GARDEN OF JEWELS / PERELMAN-SHIPP: Garden of Jewels. Tourmaline. Amethyst. Onyx. Turquoise. Emerald. Sapphire. Diamond / Ivo Perelman, t-sax; Matthew Shipp, pno; Whit Dickey, dm / Tap Forms TAO 04CD
Once again we dip into the free jazz minds of tenor saxist Ivo Perelman and pianist Matthew Shipp, here playing with a drummer for a change. The music is clearly in a mold similar to Perelman and Shipp’s previous encounters, although the opening selection is slower, more lyrical and moodier than their usual high-energy dialogues.
In previous reviews of this duo, I’ve commented on the beneficial effect that each has on the other. By playing more chords and at least leaning in the direction of form, Shipp leads Perelman into some of his most lyrical and coherent improvisations most of the time, while the saxist pushes the pianist more to the outside. This does not mean that Perelman is in any way hampered by this; he still loves to play high, overblown notes at the top of extended chords, but more often than not he creates interesting shapes and sometimes creates whole choruses in which the patterns of notes he chooses make a melodic or thematic pattern that fits in better than he might otherwise be inclined to do on his own.
Despite the use of drummer Whit Dickey, these are still essentially two-way conversations between saxist and pianist. Dickey only comes in when he feels like it, and his main contribution appears to be the addition of off-beats, playing against rather than with the pianist’s rhythm. Yet, interestingly, he seems to be more on Perelman’s wavelength, an ally of the saxist against the more formal contributions of the pianist. At times, however, Dickey is quite busy, and these moments add another level to the ongoing musical conversation.
Another interesting thing in this particular album is that Shipp appears to be playing his own thing regardless of what Perelman and/or Dickey are into. Occasionally he will interact with outside chords, and in Tourmaline he and Perelman lock into a repeated rhythmic pattern at one point, but for the most part it is as though each were playing their own thing on opposite sides of the room but eavesdropping on each other and trying to complement or contradict what the other is playing.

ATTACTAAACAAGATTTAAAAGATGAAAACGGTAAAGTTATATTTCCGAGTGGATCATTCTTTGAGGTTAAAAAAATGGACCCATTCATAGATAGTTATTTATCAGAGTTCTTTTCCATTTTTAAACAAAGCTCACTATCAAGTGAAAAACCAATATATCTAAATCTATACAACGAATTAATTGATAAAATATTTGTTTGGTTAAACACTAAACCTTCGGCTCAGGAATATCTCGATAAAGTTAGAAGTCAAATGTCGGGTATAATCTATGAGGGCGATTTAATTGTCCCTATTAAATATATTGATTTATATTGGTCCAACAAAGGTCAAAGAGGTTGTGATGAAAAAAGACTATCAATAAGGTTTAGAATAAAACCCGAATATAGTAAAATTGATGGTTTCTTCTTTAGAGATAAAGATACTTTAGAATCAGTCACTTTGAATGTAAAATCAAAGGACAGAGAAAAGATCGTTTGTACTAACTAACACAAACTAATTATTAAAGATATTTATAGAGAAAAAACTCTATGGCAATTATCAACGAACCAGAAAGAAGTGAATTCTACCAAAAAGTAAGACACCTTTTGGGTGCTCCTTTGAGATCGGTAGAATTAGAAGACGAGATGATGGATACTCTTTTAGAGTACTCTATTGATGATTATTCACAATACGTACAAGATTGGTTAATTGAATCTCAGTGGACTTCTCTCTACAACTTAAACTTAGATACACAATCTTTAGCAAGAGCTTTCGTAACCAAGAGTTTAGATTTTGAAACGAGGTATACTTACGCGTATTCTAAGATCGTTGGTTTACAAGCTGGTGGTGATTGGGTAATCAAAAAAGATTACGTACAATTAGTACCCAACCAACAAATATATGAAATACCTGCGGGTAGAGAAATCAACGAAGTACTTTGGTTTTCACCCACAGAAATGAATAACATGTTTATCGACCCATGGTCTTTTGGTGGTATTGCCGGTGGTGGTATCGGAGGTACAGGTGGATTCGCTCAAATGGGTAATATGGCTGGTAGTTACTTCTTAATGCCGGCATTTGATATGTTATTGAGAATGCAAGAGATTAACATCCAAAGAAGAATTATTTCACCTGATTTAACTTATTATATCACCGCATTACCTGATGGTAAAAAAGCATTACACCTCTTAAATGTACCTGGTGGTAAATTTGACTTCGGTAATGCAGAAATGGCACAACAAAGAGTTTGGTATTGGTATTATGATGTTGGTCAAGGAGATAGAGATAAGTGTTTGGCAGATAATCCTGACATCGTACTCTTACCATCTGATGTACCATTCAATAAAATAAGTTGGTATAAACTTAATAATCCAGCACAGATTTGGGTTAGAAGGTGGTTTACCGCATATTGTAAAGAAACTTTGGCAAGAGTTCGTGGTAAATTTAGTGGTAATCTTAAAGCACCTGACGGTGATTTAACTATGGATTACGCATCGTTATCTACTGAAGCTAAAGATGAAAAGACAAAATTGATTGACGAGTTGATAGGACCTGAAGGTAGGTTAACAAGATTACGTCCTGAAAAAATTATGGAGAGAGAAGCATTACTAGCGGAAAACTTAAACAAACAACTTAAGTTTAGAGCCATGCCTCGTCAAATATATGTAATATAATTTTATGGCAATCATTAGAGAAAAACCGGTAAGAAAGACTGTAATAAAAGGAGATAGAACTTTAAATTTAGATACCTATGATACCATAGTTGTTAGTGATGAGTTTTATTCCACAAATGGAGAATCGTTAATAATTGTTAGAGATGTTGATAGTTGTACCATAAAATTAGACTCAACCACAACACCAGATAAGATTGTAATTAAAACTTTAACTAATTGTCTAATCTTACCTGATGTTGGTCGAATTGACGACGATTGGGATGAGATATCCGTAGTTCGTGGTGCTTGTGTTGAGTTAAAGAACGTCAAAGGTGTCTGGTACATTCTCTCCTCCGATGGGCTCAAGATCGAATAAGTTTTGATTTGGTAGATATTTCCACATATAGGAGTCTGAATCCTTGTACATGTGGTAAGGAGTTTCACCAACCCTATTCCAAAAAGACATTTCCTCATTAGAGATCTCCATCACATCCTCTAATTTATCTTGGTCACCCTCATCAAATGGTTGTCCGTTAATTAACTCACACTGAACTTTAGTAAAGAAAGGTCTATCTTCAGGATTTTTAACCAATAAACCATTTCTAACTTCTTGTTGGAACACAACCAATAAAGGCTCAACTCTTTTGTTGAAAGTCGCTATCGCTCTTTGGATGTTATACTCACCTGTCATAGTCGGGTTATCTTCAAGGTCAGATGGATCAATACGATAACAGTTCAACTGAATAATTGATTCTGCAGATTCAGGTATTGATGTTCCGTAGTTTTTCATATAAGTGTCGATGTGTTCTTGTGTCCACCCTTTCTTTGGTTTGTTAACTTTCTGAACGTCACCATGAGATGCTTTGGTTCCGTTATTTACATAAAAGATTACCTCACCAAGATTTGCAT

This creates an interesting tension that is at the heart of this disc. Sometimes, with Perelman’s CDs, I wonder about the fanciful titles given to each of the pieces. I’ve come to the conclusion that the titles are an afterthought, given just before the album goes into production, and not working titles that the musicians are conscious of at the time of creation. I say this because, although the names of the pieces are given as you see them in the header to this review, the actual sound clips I downloaded simply bear numbers: “Seven,” “Four,” “Eight,” “Two,” “Three,” “One,” “Nine,” “Ten,” indicating to me that these were how the takes were numbered while the session was being recorded.
In Onyx (a.k.a. Two), for instance, one hears something interesting, the members of the trio feeling one another out, giving each other some space while claiming space of their own. Or, perhaps I should say, Shipp and Dickey giving each other some space while Perelman just goes along his own path. Either way you hear it, it’s fascinating.
This is yet another chapter in the ongoing saga of the Perelman-Shipp duo, highly recommended for their many fans as well as those who would like to check out creative free jazz.
—© 2020 Lynn René Bayley
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